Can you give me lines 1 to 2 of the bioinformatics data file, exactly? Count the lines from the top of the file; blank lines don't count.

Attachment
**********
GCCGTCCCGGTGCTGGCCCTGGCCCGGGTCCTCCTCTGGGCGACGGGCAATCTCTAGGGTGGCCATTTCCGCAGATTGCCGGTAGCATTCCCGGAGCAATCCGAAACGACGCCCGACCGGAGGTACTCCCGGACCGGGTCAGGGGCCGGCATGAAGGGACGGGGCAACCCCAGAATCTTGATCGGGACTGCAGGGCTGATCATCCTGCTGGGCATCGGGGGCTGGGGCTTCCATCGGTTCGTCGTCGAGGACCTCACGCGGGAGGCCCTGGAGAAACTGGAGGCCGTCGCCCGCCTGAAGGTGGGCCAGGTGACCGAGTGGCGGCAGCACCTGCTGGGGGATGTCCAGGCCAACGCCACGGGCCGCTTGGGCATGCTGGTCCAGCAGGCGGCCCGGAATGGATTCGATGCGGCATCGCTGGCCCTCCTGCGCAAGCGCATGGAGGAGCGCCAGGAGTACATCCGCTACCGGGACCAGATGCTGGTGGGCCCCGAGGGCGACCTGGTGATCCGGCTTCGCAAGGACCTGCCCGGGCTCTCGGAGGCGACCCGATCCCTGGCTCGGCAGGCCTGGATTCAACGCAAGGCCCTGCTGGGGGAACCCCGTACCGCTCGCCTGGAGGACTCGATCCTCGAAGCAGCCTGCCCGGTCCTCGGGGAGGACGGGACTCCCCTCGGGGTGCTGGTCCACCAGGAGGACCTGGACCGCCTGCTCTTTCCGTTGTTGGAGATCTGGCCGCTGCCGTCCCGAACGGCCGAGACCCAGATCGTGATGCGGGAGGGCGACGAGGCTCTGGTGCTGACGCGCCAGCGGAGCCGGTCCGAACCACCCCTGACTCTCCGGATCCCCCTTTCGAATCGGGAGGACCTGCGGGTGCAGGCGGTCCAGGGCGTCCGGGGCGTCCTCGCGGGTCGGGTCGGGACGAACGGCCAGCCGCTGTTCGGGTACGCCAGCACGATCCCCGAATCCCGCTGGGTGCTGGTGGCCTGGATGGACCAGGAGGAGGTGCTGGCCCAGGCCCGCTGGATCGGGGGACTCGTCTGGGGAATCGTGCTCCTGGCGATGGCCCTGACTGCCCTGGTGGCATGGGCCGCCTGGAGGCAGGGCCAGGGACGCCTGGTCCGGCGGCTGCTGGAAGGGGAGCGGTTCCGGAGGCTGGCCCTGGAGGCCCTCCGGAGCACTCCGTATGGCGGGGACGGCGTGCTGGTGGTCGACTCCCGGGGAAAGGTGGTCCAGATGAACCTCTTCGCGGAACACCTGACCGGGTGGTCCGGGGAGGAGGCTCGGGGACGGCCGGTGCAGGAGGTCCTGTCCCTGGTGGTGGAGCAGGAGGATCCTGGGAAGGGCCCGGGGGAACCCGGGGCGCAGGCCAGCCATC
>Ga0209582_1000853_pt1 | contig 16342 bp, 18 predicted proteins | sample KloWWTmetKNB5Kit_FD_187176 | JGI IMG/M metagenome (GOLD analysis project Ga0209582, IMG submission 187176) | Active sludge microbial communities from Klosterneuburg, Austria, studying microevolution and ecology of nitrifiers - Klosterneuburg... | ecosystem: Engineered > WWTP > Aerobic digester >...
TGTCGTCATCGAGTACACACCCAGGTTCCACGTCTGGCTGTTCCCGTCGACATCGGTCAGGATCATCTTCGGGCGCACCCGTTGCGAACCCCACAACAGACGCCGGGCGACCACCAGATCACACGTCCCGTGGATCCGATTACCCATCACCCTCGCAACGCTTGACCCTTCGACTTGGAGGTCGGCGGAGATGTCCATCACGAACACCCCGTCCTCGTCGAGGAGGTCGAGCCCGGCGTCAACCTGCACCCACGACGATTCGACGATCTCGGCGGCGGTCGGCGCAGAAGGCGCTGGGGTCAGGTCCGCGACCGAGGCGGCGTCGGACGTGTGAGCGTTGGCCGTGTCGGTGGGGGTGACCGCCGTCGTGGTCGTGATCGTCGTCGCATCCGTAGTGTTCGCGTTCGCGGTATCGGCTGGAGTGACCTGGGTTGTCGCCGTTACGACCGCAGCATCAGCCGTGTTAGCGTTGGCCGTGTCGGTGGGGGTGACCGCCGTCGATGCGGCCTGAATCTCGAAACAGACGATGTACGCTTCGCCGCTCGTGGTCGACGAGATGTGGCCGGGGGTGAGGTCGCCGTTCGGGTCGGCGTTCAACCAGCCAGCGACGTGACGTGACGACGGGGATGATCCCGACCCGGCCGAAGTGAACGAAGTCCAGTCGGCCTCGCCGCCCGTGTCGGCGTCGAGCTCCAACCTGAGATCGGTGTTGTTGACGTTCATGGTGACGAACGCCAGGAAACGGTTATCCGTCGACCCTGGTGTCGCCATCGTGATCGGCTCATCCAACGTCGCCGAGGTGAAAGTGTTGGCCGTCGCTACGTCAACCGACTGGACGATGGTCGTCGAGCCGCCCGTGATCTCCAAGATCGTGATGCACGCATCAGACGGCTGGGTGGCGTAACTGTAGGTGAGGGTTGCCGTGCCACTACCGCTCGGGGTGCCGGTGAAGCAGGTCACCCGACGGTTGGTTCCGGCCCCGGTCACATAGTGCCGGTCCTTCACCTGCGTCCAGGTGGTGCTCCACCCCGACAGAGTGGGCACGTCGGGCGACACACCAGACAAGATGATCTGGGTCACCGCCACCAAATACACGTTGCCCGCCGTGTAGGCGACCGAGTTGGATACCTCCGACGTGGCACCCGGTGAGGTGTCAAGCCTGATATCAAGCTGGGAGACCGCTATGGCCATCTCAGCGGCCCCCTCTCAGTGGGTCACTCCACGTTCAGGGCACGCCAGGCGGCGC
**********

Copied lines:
GCCGTCCCGGTGCTGGCCCTGGCCCGGGTCCTCCTCTGGGCGACGGGCAATCTCTAGGGTGGCCATTTCCGCAGATTGCCGGTAGCATTCCCGGAGCAATCCGAAACGACGCCCGACCGGAGGTACTCCCGGACCGGGTCAGGGGCCGGCATGAAGGGACGGGGCAACCCCAGAATCTTGATCGGGACTGCAGGGCTGATCATCCTGCTGGGCATCGGGGGCTGGGGCTTCCATCGGTTCGTCGTCGAGGACCTCACGCGGGAGGCCCTGGAGAAACTGGAGGCCGTCGCCCGCCTGAAGGTGGGCCAGGTGACCGAGTGGCGGCAGCACCTGCTGGGGGATGTCCAGGCCAACGCCACGGGCCGCTTGGGCATGCTGGTCCAGCAGGCGGCCCGGAATGGATTCGATGCGGCATCGCTGGCCCTCCTGCGCAAGCGCATGGAGGAGCGCCAGGAGTACATCCGCTACCGGGACCAGATGCTGGTGGGCCCCGAGGGCGACCTGGTGATCCGGCTTCGCAAGGACCTGCCCGGGCTCTCGGAGGCGACCCGATCCCTGGCTCGGCAGGCCTGGATTCAACGCAAGGCCCTGCTGGGGGAACCCCGTACCGCTCGCCTGGAGGACTCGATCCTCGAAGCAGCCTGCCCGGTCCTCGGGGAGGACGGGACTCCCCTCGGGGTGCTGGTCCACCAGGAGGACCTGGACCGCCTGCTCTTTCCGTTGTTGGAGATCTGGCCGCTGCCGTCCCGAACGGCCGAGACCCAGATCGTGATGCGGGAGGGCGACGAGGCTCTGGTGCTGACGCGCCAGCGGAGCCGGTCCGAACCACCCCTGACTCTCCGGATCCCCCTTTCGAATCGGGAGGACCTGCGGGTGCAGGCGGTCCAGGGCGTCCGGGGCGTCCTCGCGGGTCGGGTCGGGACGAACGGCCAGCCGCTGTTCGGGTACGCCAGCACGATCCCCGAATCCCGCTGGGTGCTGGTGGCCTGGATGGACCAGGAGGAGGTGCTGGCCCAGGCCCGCTGGATCGGGGGACTCGTCTGGGGAATCGTGCTCCTGGCGATGGCCCTGACTGCCCTGGTGGCATGGGCCGCCTGGAGGCAGGGCCAGGGACGCCTGGTCCGGCGGCTGCTGGAAGGGGAGCGGTTCCGGAGGCTGGCCCTGGAGGCCCTCCGGAGCACTCCGTATGGCGGGGACGGCGTGCTGGTGGTCGACTCCCGGGGAAAGGTGGTCCAGATGAACCTCTTCGCGGAACACCTGACCGGGTGGTCCGGGGAGGAGGCTCGGGGACGGCCGGTGCAGGAGGTCCTGTCCCTGGTGGTGGAGCAGGAGGATCCTGGGAAGGGCCCGGGGGAACCCGGGGCGCAGGCCAGCCATC
>Ga0209582_1000853_pt1 | contig 16342 bp, 18 predicted proteins | sample KloWWTmetKNB5Kit_FD_187176 | JGI IMG/M metagenome (GOLD analysis project Ga0209582, IMG submission 187176) | Active sludge microbial communities from Klosterneuburg, Austria, studying microevolution and ecology of nitrifiers - Klosterneuburg... | ecosystem: Engineered > WWTP > Aerobic digester >...